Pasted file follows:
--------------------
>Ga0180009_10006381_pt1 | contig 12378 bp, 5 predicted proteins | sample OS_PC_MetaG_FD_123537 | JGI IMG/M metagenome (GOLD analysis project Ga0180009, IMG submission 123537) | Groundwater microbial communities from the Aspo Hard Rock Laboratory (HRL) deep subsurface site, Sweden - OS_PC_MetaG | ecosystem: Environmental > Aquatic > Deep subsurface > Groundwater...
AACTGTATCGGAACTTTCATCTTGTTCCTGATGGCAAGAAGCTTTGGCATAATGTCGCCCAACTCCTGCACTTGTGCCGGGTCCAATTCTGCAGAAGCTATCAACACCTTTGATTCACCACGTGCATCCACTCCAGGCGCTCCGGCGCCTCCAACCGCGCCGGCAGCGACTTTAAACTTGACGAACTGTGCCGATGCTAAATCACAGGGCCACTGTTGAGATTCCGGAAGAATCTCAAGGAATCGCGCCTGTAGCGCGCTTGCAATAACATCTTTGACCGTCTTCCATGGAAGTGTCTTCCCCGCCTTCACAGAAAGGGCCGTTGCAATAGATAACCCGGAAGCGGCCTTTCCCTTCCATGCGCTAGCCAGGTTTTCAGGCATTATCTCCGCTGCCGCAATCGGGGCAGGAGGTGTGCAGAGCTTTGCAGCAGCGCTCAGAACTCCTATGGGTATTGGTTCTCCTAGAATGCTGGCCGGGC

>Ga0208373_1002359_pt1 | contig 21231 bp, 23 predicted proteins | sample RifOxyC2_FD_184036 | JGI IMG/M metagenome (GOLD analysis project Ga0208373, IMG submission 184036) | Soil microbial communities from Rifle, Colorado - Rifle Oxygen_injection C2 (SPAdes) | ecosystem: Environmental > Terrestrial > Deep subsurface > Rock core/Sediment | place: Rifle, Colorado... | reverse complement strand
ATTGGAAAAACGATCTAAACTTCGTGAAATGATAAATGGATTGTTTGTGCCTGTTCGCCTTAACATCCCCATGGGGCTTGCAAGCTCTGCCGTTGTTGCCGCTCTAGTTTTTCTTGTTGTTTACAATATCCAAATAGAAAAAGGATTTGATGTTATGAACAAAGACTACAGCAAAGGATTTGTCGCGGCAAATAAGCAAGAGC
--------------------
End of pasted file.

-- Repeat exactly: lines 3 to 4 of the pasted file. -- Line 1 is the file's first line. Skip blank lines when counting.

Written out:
>Ga0208373_1002359_pt1 | contig 21231 bp, 23 predicted proteins | sample RifOxyC2_FD_184036 | JGI IMG/M metagenome (GOLD analysis project Ga0208373, IMG submission 184036) | Soil microbial communities from Rifle, Colorado - Rifle Oxygen_injection C2 (SPAdes) | ecosystem: Environmental > Terrestrial > Deep subsurface > Rock core/Sediment | place: Rifle, Colorado... | reverse complement strand
ATTGGAAAAACGATCTAAACTTCGTGAAATGATAAATGGATTGTTTGTGCCTGTTCGCCTTAACATCCCCATGGGGCTTGCAAGCTCTGCCGTTGTTGCCGCTCTAGTTTTTCTTGTTGTTTACAATATCCAAATAGAAAAAGGATTTGATGTTATGAACAAAGACTACAGCAAAGGATTTGTCGCGGCAAATAAGCAAGAGC